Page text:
A friend of mine was hosting a parent meeting for an upcoming missions trip to St. Louis when a parent asked from the back of the room, “But are there any adults going on the trip?” It was a small slight, but a devastating one. Apparently, eight years at her church, two international mission trips under her belt, and being 30 years old did not earn her the title of “adult.” Similar things have happened to me. In moments like that it seems as if my track record, my work experience, and any maturity I’ve gained all dissolve under the title “Youth Pastor.” And it makes me want to quit.
Maybe you’ve also lost track of the number of times you’ve heard something like “you’re just the youth pastor” or “don’t you just handle the youth?” As youth ministers, it’s easy to feel like we’re secondary pastors. As we become more skilled in our roles, it can feel as though our potential is atrophying. We sense our leadership, preaching, organizational and strategic gifts going unnoticed, unappreciated, and worse—underdeveloped.In self-contempt it’s easy to say “anyone can do my job.” Bitter we wonder, “does anyone see me? Self-doubting we think, “what am I even doing here?” Bored we ask, “am I ready to leave?”
Of course, we love our jobs. Youth ministry is pastorally challenging and rewarding. Watching as teenagers are transformed by Jesus’ death and resurrection is thrilling. More than that, student ministry is on the bleeding-edge of cultural change, pushing us to rely on the Holy Spirit’s power and guidance. Besides, history tells us that revival and renewal often begins with teenagers. Ministry to teenagers is exciting.
Still, you may sense that God is nudging you in a new direction. (If so, I recommend about transitions in ministry.) But whether or not the Lord eventually calls you to a different context,it is certainly true he calls you to be holier in your current one. As the apostle Paul wrote, “This is the will of the Lord, your sanctification” (1 Thessalonians 4:3).
So let me encourage you: Don’t leave too soon. If you leave your current ministry position before it’s time, you run the risk of short-circuiting the development you so badly want. It can take time for the novelty of a new job to wear off—but once it’s gone, the same discontent will creep in and you’ll have to deal with it all over again.
The average tenure of a youth pastor in any given church is less than two years. I wonder if we’re just trying to outrun our discontent, too immature to crucify it. Like Jonah sailing away from God’s call to Nineveh, we board other ministry opportunities, running from God’s call to be sanctified.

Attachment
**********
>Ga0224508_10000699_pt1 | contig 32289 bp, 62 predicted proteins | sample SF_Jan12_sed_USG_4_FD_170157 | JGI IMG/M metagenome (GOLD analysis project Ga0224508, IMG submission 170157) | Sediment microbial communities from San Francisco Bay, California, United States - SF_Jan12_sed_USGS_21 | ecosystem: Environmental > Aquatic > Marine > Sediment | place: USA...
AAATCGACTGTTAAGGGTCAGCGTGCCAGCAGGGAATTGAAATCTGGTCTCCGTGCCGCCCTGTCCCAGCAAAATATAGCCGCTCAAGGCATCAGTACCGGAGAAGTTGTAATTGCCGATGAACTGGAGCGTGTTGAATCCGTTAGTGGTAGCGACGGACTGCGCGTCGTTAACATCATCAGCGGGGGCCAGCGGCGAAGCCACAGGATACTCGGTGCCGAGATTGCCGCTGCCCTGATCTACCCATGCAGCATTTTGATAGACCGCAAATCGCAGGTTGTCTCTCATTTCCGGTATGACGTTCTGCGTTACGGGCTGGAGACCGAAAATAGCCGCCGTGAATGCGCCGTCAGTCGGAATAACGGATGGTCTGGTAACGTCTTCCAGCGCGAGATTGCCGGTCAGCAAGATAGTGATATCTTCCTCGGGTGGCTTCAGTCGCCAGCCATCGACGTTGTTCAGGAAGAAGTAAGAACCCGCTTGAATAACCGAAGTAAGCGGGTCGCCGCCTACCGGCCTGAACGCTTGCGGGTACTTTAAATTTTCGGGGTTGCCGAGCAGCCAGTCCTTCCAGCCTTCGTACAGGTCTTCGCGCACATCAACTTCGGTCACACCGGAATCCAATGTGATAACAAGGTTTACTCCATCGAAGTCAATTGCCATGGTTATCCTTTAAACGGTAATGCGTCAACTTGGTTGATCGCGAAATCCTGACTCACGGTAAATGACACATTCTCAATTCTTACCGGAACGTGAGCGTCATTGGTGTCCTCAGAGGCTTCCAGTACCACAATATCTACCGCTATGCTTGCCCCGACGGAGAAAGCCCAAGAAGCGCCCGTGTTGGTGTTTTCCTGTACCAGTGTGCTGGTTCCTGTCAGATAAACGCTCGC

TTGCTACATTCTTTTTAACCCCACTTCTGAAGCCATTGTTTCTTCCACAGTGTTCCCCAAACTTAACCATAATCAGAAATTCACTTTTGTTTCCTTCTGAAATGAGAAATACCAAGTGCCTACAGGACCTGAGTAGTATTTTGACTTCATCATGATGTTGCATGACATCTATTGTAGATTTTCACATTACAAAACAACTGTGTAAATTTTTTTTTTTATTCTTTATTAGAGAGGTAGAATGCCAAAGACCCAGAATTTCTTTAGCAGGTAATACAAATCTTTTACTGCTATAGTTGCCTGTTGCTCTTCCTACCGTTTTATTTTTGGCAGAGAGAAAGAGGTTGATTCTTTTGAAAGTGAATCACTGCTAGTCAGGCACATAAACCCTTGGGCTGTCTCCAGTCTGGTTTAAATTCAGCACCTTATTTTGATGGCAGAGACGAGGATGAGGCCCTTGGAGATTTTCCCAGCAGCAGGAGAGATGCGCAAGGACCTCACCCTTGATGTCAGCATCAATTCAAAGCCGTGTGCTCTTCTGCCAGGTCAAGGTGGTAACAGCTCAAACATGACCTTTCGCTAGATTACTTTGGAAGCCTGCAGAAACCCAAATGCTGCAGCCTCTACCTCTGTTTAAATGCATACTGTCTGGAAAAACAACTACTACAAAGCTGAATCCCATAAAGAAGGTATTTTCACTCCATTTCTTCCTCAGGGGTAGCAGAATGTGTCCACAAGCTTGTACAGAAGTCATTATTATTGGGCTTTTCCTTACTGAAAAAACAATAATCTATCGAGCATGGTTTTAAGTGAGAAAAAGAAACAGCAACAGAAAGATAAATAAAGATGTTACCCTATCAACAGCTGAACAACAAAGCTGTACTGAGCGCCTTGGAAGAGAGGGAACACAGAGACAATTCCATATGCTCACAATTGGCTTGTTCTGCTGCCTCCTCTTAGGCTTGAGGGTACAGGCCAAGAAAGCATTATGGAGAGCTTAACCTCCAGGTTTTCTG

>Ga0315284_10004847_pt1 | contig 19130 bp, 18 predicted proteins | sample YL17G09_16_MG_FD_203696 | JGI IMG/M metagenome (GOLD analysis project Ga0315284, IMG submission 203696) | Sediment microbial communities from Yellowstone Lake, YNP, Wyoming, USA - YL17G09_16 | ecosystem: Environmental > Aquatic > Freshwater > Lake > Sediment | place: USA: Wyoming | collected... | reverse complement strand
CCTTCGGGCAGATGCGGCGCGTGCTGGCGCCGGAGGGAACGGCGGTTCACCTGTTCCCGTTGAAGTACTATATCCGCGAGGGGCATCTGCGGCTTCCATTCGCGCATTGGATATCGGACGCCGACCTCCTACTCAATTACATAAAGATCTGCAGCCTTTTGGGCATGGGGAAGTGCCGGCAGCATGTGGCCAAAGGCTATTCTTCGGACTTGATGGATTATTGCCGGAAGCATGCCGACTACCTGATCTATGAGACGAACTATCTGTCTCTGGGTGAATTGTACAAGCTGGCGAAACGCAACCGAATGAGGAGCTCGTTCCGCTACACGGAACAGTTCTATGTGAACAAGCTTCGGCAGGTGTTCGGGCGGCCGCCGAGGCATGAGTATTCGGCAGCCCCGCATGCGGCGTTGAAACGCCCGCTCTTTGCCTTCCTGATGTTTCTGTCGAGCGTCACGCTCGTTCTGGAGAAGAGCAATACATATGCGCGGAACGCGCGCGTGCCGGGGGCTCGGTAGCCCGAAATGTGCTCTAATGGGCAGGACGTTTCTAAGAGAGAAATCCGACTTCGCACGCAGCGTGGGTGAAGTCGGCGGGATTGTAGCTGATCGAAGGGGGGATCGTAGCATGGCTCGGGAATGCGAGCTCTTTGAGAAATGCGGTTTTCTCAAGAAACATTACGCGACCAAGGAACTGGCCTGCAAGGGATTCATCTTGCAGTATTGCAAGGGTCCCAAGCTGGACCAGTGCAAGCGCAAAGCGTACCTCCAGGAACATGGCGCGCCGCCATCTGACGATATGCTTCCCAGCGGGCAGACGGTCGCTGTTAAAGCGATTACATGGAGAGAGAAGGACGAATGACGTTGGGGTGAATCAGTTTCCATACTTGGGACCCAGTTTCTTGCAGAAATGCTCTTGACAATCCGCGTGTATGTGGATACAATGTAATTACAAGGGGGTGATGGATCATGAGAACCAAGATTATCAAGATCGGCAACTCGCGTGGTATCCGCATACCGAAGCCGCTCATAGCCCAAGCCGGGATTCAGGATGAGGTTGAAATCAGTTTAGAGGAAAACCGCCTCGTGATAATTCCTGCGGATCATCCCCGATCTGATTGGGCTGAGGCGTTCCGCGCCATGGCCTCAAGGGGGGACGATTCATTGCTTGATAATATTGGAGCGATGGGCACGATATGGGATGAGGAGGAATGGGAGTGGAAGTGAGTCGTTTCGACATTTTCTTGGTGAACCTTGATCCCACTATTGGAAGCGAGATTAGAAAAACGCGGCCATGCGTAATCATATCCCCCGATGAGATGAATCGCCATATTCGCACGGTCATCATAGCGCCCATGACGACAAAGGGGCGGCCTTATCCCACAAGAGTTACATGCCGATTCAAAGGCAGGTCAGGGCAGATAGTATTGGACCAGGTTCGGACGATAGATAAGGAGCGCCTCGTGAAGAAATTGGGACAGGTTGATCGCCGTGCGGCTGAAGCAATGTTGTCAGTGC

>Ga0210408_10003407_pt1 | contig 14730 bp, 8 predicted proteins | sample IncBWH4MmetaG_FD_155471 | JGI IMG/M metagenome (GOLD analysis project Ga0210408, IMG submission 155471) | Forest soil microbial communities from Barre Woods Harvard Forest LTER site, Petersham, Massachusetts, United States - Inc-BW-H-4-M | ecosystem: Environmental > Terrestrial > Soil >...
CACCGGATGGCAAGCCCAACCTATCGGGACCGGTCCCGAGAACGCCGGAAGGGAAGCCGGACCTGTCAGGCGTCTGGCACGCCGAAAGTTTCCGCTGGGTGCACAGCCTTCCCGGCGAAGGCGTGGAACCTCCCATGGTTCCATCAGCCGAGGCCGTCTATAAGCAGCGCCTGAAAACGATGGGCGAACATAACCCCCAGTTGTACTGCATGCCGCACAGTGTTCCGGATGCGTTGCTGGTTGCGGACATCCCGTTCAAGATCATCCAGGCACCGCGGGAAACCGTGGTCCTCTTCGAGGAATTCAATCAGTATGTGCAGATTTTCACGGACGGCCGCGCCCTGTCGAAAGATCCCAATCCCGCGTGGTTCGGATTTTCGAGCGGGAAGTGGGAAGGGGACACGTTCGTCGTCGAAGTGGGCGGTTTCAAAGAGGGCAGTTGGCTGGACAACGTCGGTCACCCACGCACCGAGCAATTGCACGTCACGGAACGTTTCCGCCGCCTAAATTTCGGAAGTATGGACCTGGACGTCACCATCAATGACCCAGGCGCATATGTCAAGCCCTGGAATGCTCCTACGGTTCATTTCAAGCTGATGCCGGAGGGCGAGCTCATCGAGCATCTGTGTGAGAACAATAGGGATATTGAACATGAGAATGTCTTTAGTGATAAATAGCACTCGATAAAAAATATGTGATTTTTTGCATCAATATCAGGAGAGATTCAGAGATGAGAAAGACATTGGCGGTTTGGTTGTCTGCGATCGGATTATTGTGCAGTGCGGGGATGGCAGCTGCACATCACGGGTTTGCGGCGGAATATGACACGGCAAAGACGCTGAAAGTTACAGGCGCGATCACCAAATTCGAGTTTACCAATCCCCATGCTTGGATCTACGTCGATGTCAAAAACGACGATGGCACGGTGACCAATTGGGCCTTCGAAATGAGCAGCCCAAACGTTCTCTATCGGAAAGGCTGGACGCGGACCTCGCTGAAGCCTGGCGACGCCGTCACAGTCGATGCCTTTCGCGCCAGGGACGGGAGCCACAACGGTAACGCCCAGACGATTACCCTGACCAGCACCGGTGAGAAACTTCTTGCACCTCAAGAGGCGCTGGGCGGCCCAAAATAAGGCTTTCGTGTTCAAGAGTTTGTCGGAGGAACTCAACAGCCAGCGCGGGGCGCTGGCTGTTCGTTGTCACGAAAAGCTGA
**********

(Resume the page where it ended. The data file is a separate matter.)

The Slower Boat to Nineveh
Jonah serves as both a sign and warning to youth pastors. His story is a warning because God’s hand will always catch up with you. You will not outrun His desire to make you holy. He will complete the good work He started (Philippians 1:6)—so repent, then submit to His will and timing.
As you wait on the Lord, Jonah is also a sign that second-ness and silos in your church will lead to new life. The darkness of discontent produces patience, submission, humility, gratitude, and Christlikeness. If you let him, the Holy Spirit will make you a better leader faster through discontent than you could make yourself through an impressive résumé.
In Matthew 12, we read that Jonah is the only sign Jesus promised to hard-hearted, unholy, career-driven Pharisees. The Pharisees wanted a flash-in-the-pan miracle and proof that God’s coming Kingdom meant political promotion. They refused to humble themselves to a greater miracle and message: Jesus Christ’s coming death and resurrection. Just as Jonah spent three days in the fish, so Jesus would spend three days in the earth (Matthew 12:40).
In a similar way, Jonah is a sign for youth pastors more eager to leave than to serve the people to whom he’s called us. Humble yourselves to the sign of Jonah and value holiness over advancement. Pray for sanctification more than you pray for new opportunities. And know that this process will take time. Breaking down a discontent and impatient heart is like chipping away at marble—or spending three days in the belly of a fish.
As with Jonah’s time in the fish and Jesus’ time in the tomb, your waiting and even your suffering are not meaningless. Let Jonah remind you that God often ordains periods of darkness before He releases us. The darkness, the discontent, the disconnection are not reasons to run; for the Christian, they’re reasons to rejoice. If you let him God will do in you what he first did to Jonah and then did for Jesus, who “learned obedience through what he suffered” (Hebrews 5:8). If you’re in Christ, you will too.
Look to the sign of Jonah and ask yourself: Do you trust that if you give up your career timeline you will find it? Is looking more like Jesus enough of a reward for you? Will you consider the real experienced knowledge of your sonship and daughtership better than a new title at a healthier church with a bigger paycheck? If your answer is yes, then lay aside every weight that slows you down and press on towards the goal and prize of all that God is for us in Jesus (Philippians 3:14). You will need help. Surround yourself with peers and elders who you trust to fight for your holiness and begin regularly spending prolonged times in prayer with God.
Tired, discontented, siloed youth pastor, God has not forgotten you. He sees you. He sees your gifts and your potential. And He’s raising you up—not to ministry success or organizational authority, but to more closely resemble Him. In the meantime He has called you to proclaim the Good News of His Son to the most strategic people possible. So even when it’s hard, it’s worth it—because Jesus is.